In fact, legendary rocker Frank Marino encouraged Pigtronix’s development of the Philosopher’s Tone. The Philosopher’s Tone – arguably the cornerstone of the Pigtronix lineup – is one of the most popular compression/sustain pedals ever made, renowned for its near-infinite sustain. Likewise, the brilliant NYC guitarist Craig Brodhead introduced Koltai to the idea of using the “Golden Ratio” as the basis of the rhythmic delay lines in the instantly musical Echolution delay pedal. Read more
It’s hard to keep a band together for a year. It’s rare to stay together for 10 years. 20 is amazing. And 30, well damn… that’s a miracle.
30 years ago, after a few ads in the local newspaper, and some wise firings, 4 nobodys formed what would be a thundering shockwave that would resonate throughout the musical community and rattle the very foundation of popular music. Metallica formed on October 15 1981. Read more
Guitarists have always had an up-and-down relationship with the concept of high technology. Maybe it is because of the elemental nature of our instrument, especially in its acoustic form, or maybe it is due to the raw and often emotional approach taken by many of the creators and ongoing purveyors of rock, blues, country, and other styles of music. Whatever the case, there will always be a large part of the guitar community that likes to keep things simple and gets it done with a fairly traditional guitar, a tube amp, and a few pedals. Read more
The paradigm for guitar amps has shifted radically in the past several years. Today, players are looking for amp solutions that provide tonal flexibility with good tone at manageable volume levels. For playing at home without annoying the family, for rehearsals, for worship band use, for club gigs, for school events… these days, and electric guitar player is expected to be able to match their volume level to the situation.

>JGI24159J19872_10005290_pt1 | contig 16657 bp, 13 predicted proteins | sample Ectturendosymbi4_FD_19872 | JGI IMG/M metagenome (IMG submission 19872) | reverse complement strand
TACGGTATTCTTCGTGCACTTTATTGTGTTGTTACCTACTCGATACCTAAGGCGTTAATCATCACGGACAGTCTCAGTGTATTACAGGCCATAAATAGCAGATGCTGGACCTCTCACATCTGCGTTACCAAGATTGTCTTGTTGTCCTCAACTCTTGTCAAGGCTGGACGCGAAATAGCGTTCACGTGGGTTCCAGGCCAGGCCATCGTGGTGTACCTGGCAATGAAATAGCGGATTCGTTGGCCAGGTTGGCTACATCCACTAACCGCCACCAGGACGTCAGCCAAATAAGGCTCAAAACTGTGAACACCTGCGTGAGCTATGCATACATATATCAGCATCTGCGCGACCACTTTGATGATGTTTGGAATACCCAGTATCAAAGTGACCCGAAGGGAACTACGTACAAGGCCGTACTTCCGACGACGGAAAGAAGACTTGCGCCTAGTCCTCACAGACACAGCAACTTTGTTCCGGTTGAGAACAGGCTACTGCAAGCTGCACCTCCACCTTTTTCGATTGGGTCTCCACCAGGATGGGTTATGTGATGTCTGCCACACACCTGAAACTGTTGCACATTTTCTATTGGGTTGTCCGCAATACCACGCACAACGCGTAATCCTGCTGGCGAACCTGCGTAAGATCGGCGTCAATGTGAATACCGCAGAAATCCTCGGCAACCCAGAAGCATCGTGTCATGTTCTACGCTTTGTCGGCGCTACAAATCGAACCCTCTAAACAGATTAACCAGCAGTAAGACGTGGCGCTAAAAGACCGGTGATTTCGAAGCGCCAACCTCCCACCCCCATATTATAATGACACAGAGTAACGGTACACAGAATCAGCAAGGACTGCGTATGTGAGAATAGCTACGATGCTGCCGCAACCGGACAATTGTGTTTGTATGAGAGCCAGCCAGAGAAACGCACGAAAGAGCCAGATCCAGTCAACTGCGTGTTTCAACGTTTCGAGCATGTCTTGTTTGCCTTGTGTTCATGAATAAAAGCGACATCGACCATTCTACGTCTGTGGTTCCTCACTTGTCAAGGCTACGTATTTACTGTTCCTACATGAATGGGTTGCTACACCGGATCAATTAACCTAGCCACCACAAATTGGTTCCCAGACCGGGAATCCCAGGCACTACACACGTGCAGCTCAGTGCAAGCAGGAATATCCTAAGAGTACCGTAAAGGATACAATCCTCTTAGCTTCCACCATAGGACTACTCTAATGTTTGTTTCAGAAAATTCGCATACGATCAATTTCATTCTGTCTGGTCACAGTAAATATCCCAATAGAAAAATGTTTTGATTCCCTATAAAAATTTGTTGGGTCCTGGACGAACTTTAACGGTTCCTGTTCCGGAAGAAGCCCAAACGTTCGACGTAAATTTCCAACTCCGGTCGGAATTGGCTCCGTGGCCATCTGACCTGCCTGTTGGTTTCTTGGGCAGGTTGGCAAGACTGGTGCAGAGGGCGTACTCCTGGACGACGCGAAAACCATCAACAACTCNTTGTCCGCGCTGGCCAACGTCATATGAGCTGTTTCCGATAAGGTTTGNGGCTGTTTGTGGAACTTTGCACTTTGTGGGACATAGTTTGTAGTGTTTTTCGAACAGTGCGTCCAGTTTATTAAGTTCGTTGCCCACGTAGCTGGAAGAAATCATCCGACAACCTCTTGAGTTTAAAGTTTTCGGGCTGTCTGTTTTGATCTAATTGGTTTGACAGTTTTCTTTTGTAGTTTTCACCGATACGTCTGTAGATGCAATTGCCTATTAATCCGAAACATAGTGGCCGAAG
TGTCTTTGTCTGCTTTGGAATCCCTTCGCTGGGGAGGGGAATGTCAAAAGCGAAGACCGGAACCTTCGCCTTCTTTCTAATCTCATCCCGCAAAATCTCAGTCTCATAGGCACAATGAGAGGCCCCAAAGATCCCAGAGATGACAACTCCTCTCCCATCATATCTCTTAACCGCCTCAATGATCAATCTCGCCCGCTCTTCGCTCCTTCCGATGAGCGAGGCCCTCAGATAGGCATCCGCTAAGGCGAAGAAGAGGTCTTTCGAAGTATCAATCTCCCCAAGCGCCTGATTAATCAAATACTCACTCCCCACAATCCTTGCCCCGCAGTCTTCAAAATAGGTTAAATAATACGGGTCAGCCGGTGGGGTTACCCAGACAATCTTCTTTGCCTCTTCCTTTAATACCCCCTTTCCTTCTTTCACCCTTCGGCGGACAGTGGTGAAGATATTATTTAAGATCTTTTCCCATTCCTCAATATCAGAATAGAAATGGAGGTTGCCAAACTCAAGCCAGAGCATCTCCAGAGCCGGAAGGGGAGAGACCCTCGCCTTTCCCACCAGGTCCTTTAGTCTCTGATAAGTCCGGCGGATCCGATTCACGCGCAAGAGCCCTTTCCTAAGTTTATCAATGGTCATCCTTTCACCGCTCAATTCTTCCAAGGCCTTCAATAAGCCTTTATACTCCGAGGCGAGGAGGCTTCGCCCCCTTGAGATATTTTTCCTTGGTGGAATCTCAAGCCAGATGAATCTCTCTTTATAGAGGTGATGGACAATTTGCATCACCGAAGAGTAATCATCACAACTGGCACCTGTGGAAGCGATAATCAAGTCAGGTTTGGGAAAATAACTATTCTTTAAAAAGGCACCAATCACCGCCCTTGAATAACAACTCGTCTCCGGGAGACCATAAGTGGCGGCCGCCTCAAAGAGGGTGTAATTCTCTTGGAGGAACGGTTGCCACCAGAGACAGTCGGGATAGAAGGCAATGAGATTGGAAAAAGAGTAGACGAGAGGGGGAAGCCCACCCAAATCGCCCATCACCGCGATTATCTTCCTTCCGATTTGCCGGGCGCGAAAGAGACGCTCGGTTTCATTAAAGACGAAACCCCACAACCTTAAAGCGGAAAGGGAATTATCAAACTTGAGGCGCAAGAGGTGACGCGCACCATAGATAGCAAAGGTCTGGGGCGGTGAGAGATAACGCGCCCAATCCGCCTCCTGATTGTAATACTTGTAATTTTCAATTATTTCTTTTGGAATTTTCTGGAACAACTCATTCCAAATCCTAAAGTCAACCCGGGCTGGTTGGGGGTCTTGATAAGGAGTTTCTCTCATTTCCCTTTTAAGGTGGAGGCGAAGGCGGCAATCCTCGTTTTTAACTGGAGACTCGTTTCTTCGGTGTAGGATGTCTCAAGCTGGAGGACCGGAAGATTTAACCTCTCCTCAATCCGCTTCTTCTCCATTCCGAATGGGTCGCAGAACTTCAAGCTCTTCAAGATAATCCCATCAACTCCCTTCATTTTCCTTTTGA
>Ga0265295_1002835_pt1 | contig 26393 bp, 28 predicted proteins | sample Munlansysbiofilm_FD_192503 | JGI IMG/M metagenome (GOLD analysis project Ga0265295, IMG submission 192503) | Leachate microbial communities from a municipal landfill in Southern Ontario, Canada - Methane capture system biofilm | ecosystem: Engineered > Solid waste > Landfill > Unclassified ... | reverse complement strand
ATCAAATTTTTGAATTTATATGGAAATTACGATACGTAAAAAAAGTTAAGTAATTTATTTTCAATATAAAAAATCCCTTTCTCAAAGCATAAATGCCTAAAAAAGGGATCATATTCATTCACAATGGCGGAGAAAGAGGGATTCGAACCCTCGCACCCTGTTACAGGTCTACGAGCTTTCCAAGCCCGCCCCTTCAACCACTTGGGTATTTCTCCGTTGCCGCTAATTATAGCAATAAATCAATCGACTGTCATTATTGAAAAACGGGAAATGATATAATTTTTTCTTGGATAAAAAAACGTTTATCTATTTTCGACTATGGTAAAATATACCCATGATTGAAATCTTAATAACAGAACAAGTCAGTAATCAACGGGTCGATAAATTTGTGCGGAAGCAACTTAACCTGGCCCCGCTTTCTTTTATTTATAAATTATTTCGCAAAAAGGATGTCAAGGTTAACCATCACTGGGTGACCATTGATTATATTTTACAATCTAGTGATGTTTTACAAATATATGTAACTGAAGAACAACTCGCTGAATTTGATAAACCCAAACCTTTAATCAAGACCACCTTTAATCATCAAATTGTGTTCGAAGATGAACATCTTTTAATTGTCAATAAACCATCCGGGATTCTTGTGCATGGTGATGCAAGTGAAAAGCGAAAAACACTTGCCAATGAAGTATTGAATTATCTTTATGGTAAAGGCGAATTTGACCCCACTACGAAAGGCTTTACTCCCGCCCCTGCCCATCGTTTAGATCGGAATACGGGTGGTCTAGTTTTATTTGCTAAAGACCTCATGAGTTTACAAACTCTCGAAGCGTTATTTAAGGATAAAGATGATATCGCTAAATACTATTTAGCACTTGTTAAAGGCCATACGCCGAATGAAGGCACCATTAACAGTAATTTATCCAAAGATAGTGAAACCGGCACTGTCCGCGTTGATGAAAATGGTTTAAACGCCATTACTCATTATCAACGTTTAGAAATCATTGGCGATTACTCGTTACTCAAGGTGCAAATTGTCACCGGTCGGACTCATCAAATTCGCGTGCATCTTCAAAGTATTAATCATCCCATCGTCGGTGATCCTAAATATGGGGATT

Fortunately, manufactures have responded with lower-powered amps, and among the best of these is the Egnater Rebel series. Egnater sent me a Rebel-30 head and two matching Rebel 112X cabs for this review. Once I plugged in, it was clear that this was an amp that could provide almost any tone. It had loads of convenient features and could operate at any volume level, from bedroom to club stage. Read more
One of the hottest and most talked about products on the market today is the Roland Jupiter-80. This is not a re-creation of the ‘80s Jupiter-o, although it does pay homage to its predecessor with road-proven hardware and massive sound. This is a modern synth that features Roland’s SuperNATURAL synthesis engine. The SuperNATURAL engine is designed to re-create legendary vintage synth sounds and amazingly realistic organic acoustic sounds.
The Roland Jupiter-80 is an envelope-pushing synth with three separately programmable sound chains. Each sound chain has a filter, an oscillator, an LFO, and an amp, and you can combine up to nine sound chains for an amazing 27 oscillators – at once! Each oscillator can utilize one of seven vintage waveforms or one of over 350 PCM waveforms for unlimited tone-shaping combinations. The Jupiter-80 supports up to 256 polyphonic voices depending on the sound load. Also featured is an extremely powerful arpeggiator with 128 factory presets and another 128 presets that are user definable. And musicians will love that this board includes Roland’s famous SuperNATURAL pianos, brass, strings, and more.
The Jupiter-80 was designed and laid out for live performance. A large LCD screen makes navigating the functions of the Jupiter-80 a breeze. After you have designed your own patches, you can save them as “Live Sets.” A Live Set can stack up to four sounds, each with its own DSP, effects group, and level control!
There are a number of assignable knobs and buttons on the Jupiter-80, so you can create a custom layout. Roland’s D Beam controller can be assigned to control parameters for a more dynamic performance. Control volume, Leslie speed, modulation depth, and more, all with your hand. Read more
There are certain things that we are just plain used to in the guitar world, that we expect will never change. And if they do change, it will be marginal at best. Things like picks, straps, strings, etc…. Read more